Shall We Dance

[2.5
stars] [IMDb Link] [Amazon Link]

Back in 2009, we watched a perfectly charming and funny Japanese movie called Shall We Dance? This is the American remake. (Consumer note: according to IMDB, there is no question mark at the end of the title of the American version, even though the people marketing the DVD seem to think it should be there.)

Richard Gere plays John Clark, powerhouse estate lawyer; outwardly, he seems to have realized the American dream: hot wife (Susan Sarandon), nice house, nice car, nice kids. But there's something missing! He's been noticing the forlorn Paulina (Jennifer Lopez) staring out the window of Miss Mitzi's Dance Studio as he passes by on his commuter train. On impulse one night, he hops off the train and enters the studio, and is immediately taken in by the world of… ballroom dancing!

He encounters a number of colorful characters: not only Paulina, but Miss Mitzi (Anita Gillette, Liz Lemon's mom) and his fellow students. (Lisa Ann Walter, Stanley Tucci, Bobby Cannavale, and Omar Benson Miller. Where have I seen that guy before? Oh, yeah: CSI:Miami!) He keeps his activities secret from Mrs. Clark, but she's no dummy: she hires a private eye (the great Richard Jenkins) to determine what's going on.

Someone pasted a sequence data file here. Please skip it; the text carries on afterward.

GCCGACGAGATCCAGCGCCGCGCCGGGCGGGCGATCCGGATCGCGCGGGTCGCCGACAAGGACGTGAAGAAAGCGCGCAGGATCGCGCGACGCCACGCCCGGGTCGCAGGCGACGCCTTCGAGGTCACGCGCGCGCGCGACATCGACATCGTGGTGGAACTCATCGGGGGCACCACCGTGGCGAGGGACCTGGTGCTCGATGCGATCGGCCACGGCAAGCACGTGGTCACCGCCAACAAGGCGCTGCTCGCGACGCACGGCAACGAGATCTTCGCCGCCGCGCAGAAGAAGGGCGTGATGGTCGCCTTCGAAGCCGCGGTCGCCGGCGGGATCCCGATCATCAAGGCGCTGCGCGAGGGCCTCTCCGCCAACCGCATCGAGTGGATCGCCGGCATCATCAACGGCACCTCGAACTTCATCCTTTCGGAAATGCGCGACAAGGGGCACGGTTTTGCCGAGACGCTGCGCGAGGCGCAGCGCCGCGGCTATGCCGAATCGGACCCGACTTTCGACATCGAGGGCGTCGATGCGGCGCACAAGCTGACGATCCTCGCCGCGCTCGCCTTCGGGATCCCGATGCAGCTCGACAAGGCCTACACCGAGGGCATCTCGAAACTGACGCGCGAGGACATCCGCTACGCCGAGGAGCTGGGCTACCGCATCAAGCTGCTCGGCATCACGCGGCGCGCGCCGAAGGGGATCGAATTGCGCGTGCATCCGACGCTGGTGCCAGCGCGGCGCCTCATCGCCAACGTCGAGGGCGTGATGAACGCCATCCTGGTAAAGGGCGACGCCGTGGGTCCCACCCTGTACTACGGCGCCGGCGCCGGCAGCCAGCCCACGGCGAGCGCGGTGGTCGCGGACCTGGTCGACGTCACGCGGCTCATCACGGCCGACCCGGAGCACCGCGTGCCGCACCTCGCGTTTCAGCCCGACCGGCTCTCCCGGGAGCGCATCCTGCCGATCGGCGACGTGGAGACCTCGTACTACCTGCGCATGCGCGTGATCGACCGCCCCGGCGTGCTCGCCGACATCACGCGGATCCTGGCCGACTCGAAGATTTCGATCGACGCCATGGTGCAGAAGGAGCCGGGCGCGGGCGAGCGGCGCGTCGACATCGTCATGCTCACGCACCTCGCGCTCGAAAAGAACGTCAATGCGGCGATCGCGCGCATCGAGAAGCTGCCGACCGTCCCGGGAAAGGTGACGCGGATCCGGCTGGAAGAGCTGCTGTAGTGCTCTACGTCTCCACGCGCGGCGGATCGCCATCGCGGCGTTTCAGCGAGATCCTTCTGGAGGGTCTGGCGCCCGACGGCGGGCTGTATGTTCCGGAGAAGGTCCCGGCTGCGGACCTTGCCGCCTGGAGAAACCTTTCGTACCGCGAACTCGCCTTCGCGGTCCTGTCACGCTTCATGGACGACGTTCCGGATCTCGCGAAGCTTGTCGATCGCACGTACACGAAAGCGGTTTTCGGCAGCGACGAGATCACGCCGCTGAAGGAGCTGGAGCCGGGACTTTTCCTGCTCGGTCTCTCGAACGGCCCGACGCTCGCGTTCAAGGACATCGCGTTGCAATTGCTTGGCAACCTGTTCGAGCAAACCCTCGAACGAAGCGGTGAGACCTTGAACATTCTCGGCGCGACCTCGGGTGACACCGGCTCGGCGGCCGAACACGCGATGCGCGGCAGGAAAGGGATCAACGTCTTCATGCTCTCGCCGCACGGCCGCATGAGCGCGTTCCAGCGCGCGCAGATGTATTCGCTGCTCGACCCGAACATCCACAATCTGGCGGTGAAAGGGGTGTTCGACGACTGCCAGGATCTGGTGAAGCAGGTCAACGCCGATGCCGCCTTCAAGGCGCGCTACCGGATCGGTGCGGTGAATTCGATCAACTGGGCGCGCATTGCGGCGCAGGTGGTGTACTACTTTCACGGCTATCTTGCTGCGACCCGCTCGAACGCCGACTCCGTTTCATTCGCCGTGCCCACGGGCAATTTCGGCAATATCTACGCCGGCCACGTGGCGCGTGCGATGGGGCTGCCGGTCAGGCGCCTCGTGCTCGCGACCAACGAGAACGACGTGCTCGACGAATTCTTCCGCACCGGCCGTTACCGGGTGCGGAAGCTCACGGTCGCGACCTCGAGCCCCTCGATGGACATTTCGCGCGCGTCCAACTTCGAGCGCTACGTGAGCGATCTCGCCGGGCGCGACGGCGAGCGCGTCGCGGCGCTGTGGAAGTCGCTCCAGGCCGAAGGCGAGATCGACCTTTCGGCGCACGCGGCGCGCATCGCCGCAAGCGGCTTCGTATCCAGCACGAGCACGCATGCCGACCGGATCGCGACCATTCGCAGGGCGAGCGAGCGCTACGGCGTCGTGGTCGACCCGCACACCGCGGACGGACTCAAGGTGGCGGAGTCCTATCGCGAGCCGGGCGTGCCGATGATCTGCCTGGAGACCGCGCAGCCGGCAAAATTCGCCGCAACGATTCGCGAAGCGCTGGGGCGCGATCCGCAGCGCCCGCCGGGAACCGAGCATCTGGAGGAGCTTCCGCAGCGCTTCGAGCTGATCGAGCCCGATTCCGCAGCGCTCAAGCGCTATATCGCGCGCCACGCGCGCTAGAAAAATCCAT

Everyone involved seems to be having a good time, the acting ranges from good to very good, and everything's professionally done, and the movie is not without laughs, but it pales in comparison with the Japanese version. The original's Japanese setting and characters offered an interesting cultural contrast with the thoroughly-Western activity of ballroom dancing; that's missing here. And I got a nebulous feeling that the chemistry between the characters was lacking.


Last Modified 2012-09-25 11:30 AM EDT

The Return of the King

[Amazon Link]

About 10 years ago, I resolved to read the Tolkien paperbacks I'd bought as a college student about 40 years ago. I read The Hobbit sometime around 2003, The Fellowship of the Ring in 2005, The Two Towers in 2007, and now, finally, The Return of the King.

To be honest, at a lot of points in this series, I found myself wishing for a "just the good parts" abridgement. Because there's an awful lot of walking, descriptions of geography, eating, drinking, poetry, … Tolkien built his own world, and darned if he wasn't going to show it to you. At times I felt I was reading the King James Bible, and not the interesting or inspiring parts either.

But there's also, of course, a powerful and wonderful story involved, with great characters, a lot of lovely scenes, a lot of excitement and suspense. (If you can pretend you didn't already see the movie.)

Which reminds me: one rap on the movie version was the long running time after the climactic scene on Mount Doom between Frodo, Gollum, and Sam. Guess what: the book goes on even longer. But it's some of the best writing of the series, as the four hobbits unwind their adventure, only to come back to a Shire that's not as they remembered or expected. Most of this was totally missing from the movie (for good cinematic reasons, certainly).

So: I'm glad I read the books. Also glad they're behind me.


Last Modified 2012-09-25 11:30 AM EDT